The Lore of the Lily
(Care Tips Follow)
Often called the "white-robed apostles of hope," lilies were found growing in the Garden of Gethsemane after Christ's agony. Tradition has it that the beautiful white lilies sprung up where drops of Christ's sweat fell to the ground in his final hours of sorrow and deep distress. Churches continue this tradition at Easter time by banking their alters and surrounding their crosses with masses of flowering Easter Lilies, to commemorate the resurrection of Jesus Christ and hope of life everlasting.
Since the beginning of time, Easter lilies have played significant roles in allegorical tales concerning the sacrament of motherhood. Ancient fables tell us the lily sprang from the milk of Hera, the mythological Queen of Heaven.
The pure white Easter lily has long been closely associated with the Virgin Mary. In early paintings, the Angel Gabriel is pictured extending to the Virgin Mary a branch of pure white lilies, announcing that she is to be the mother of the Christ Child. In other paintings, saints are pictured bringing vases full of white lilies to Mary and the infant Jesus.
The legend is told that when the Virgin Mary's tomb was visited three days after her burial, it was found empty save for bunches of majestic white lilies. Early writers and artists made the Easter lily the emblem of the Annunciation, the Resurrection of the Virgin: the pure white petals signifying her spotless body and the golden anthers her soul glowing with heavenly light.
It seems the thirteenth-century Barthololmeus Anglicus had this in mind when he wrote: 'The Easter Lily is an herbe with a white flower; and though the leaves of the floure be white, yet within shineth the likeness of gold." So goes the saying, 'To gild a lily is to attempt, foolishly, to improve on perfection." To many artists and poets it seemed that, if any flower could have one, the lily had a soul.
In yet another expression of womanhood, lilies had a significant presence in the paradise of Adam and Eve. Tradition has it that when Eve left the Garden of Eden she shed real tears of repentance, and from those remorseful tears sprung up lilies. The spiritual principle held here is that true repentance is the beginning of beauty.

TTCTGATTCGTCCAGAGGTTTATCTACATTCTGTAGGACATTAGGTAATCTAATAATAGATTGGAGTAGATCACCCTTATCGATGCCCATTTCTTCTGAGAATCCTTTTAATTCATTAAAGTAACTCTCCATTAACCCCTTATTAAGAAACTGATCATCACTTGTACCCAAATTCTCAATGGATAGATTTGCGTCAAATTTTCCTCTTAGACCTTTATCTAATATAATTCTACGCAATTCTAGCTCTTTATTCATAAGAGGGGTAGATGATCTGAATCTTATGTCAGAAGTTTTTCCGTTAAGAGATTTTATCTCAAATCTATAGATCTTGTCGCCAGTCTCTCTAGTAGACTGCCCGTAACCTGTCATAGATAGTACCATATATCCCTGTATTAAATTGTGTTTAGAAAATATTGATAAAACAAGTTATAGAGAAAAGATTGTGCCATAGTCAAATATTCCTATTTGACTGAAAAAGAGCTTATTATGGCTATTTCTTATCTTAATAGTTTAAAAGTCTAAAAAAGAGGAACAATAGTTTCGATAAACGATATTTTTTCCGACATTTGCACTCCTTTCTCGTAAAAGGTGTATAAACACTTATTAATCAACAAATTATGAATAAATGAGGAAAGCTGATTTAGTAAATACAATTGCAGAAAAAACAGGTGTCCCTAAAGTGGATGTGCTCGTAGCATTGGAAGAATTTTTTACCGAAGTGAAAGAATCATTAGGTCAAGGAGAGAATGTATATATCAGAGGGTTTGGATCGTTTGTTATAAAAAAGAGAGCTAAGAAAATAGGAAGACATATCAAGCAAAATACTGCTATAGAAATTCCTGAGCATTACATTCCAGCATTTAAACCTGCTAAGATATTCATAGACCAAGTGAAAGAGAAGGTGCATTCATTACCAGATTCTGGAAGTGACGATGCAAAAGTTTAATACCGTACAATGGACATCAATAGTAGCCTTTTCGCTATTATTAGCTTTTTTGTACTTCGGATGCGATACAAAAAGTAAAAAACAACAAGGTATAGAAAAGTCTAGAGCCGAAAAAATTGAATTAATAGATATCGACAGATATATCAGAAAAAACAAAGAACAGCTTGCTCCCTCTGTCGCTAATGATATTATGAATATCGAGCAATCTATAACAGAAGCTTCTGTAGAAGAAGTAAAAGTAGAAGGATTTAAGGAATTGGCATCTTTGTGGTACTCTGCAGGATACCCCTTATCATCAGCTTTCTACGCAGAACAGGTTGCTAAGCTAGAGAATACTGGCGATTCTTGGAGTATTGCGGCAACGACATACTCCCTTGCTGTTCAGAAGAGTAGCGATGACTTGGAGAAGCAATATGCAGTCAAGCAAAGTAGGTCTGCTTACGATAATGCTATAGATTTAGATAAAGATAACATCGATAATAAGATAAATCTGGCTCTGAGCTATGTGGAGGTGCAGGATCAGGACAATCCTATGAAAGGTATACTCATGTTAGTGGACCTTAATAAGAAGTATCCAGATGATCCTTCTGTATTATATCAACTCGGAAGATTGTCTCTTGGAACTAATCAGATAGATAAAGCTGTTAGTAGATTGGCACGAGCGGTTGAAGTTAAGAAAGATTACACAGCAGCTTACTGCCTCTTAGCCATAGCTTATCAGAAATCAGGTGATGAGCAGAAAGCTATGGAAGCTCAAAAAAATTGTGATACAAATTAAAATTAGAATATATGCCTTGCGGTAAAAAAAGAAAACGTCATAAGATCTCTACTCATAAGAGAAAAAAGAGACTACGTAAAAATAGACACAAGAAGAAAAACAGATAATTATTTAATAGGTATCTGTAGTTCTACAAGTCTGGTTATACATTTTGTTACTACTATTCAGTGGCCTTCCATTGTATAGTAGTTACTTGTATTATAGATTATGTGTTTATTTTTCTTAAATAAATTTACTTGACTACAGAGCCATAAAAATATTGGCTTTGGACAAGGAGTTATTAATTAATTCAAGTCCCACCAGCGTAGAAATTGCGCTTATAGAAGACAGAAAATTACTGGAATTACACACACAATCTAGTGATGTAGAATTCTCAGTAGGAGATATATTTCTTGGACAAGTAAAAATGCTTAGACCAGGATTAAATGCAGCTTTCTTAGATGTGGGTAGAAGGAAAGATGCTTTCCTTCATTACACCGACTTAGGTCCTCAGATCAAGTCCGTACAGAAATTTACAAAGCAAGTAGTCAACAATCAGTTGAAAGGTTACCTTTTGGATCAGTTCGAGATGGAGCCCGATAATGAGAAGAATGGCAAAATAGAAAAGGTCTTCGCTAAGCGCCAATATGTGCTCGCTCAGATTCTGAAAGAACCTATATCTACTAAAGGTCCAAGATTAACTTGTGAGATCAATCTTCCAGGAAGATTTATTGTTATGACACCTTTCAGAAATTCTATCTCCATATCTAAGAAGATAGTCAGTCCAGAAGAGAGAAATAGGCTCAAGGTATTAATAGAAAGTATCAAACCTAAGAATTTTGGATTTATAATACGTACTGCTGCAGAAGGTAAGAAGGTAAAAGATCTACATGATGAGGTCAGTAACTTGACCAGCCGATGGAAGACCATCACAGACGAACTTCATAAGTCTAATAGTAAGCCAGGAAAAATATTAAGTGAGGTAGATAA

A mark of purity and grace throughout the ages, the regal white Easter lily is a fitting symbol of the greater meaning of Easter. Gracing millions of homes and churches, the flowers embody joy, hope and life. Whether given as an Easter gift or enjoyed in your own home, the Easter Lily serves as a beautiful reminder that Easter is a time for rejoicing and celebrating.
Care Tips for Beautiful, Long Lasting Lilies
The Easter lily is a popular holiday plant in the Monroe MI area that needs little special treatment. Well-tended plants should bloom successively for several weeks in the home.
Care of the new plant
1. Keep the plant moist, but be careful not to overwater. Check moisture daily and be sure the pot
never stands in water. Root rots can be easily brought on by overwatering.
2. Place the plant in a bright location, but avoid full sun.
3. Keep the plant in a cool place and avoid drafts. Blooms will last longer if the plant is kept between
50-60° F. Avoid temperatures warmer than 70° F.
4. When a new flower opens, carefully remove the yellow anthers. This will prevent pollen from
smudging the petals.
5. Cut off flowers as soon as they have collapsed.
Re-blooming Easter Lilies
Outdoors: When all flower blossoms have faded, reduce watering so that the plant will gradually dry off. Cut off the stem a few inches above the soil after the top dries. In May after danger of frost is past, plant the bulb in a protected place outdoors at a depth of 4 to 6 inches. Often the bulb will produce a few flowers again in late summer or early fall. Easter lilies are not normally hardy in the Monroe MI or Toledo OH but may persist in the garden for several years if placed in a protected spot and covered with a mulch.
Indoors: The forcing procedures seriously weaken the lily bulb. It is not practical to repot them and bring them indoors to try forcing them the following winter.
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